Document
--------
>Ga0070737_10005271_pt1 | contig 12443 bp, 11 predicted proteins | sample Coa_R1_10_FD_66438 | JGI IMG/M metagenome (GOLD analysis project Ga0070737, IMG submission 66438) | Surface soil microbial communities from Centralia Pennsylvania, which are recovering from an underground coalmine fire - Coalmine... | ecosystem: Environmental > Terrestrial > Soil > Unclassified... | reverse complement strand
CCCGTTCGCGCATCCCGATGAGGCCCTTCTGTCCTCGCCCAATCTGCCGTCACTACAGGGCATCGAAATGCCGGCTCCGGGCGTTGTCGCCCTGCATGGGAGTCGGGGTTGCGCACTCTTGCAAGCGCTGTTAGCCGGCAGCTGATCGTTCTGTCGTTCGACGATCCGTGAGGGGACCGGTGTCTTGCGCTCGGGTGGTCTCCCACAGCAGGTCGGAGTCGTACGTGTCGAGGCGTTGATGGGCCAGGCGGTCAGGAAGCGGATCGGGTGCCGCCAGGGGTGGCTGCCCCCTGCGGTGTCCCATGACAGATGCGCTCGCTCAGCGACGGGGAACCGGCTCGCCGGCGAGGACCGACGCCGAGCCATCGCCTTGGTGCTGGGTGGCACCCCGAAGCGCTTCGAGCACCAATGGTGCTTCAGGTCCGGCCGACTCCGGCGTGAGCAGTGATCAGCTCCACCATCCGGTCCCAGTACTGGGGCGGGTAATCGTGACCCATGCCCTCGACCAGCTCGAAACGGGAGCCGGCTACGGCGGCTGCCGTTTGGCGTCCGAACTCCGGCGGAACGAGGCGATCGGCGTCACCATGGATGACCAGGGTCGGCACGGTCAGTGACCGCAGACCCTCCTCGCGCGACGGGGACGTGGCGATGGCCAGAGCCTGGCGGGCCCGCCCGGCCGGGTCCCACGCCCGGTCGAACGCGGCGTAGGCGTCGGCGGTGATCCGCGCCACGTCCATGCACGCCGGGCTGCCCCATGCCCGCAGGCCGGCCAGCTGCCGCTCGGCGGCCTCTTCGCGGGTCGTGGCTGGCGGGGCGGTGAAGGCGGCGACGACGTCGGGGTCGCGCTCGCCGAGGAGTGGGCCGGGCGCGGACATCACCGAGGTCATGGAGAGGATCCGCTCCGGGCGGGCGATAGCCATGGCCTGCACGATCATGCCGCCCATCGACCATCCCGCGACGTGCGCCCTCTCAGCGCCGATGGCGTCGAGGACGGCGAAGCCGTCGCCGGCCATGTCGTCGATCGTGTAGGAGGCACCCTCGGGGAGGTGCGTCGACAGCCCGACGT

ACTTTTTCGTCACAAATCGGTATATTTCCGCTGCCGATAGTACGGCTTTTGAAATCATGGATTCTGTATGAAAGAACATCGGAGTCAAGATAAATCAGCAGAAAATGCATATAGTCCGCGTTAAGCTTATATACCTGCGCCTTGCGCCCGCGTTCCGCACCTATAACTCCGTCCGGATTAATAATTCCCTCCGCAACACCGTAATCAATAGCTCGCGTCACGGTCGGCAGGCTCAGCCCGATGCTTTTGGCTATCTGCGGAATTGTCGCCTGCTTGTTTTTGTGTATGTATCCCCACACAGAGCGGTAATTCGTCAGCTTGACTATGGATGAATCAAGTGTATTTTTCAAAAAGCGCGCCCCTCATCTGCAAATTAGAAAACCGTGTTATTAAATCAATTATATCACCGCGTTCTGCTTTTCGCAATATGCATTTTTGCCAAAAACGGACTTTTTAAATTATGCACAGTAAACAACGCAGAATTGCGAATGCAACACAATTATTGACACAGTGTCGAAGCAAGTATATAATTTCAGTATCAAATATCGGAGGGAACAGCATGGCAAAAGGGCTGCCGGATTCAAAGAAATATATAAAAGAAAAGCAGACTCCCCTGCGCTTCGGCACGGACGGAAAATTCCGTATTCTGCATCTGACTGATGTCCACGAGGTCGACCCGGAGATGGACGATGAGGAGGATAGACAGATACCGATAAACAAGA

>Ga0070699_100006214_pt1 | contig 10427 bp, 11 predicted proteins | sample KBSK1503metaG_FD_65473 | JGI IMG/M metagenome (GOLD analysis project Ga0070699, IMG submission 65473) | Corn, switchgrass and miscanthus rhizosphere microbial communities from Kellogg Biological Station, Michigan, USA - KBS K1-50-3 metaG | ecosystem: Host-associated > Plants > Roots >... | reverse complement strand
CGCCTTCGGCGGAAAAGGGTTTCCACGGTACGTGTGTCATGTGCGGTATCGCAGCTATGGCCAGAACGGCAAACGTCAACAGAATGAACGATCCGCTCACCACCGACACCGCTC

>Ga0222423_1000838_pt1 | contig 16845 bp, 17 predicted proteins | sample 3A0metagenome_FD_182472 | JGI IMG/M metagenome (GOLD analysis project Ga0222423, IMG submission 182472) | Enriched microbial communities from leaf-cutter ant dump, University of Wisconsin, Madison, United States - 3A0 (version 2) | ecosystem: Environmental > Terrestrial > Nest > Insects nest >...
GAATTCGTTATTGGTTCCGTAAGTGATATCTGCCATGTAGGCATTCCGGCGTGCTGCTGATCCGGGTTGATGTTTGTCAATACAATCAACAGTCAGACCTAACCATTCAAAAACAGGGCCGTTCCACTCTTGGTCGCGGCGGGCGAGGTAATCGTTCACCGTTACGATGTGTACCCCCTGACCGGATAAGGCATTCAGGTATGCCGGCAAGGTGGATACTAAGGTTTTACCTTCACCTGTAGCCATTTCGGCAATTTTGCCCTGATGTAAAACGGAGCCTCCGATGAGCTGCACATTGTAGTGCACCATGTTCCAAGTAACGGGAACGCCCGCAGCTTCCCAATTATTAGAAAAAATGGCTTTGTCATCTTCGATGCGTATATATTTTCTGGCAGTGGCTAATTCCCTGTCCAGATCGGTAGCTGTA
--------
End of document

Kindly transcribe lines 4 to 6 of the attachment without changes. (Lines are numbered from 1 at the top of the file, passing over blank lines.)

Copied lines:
>Ga0070699_100006214_pt1 | contig 10427 bp, 11 predicted proteins | sample KBSK1503metaG_FD_65473 | JGI IMG/M metagenome (GOLD analysis project Ga0070699, IMG submission 65473) | Corn, switchgrass and miscanthus rhizosphere microbial communities from Kellogg Biological Station, Michigan, USA - KBS K1-50-3 metaG | ecosystem: Host-associated > Plants > Roots >... | reverse complement strand
CGCCTTCGGCGGAAAAGGGTTTCCACGGTACGTGTGTCATGTGCGGTATCGCAGCTATGGCCAGAACGGCAAACGTCAACAGAATGAACGATCCGCTCACCACCGACACCGCTC

>Ga0222423_1000838_pt1 | contig 16845 bp, 17 predicted proteins | sample 3A0metagenome_FD_182472 | JGI IMG/M metagenome (GOLD analysis project Ga0222423, IMG submission 182472) | Enriched microbial communities from leaf-cutter ant dump, University of Wisconsin, Madison, United States - 3A0 (version 2) | ecosystem: Environmental > Terrestrial > Nest > Insects nest >...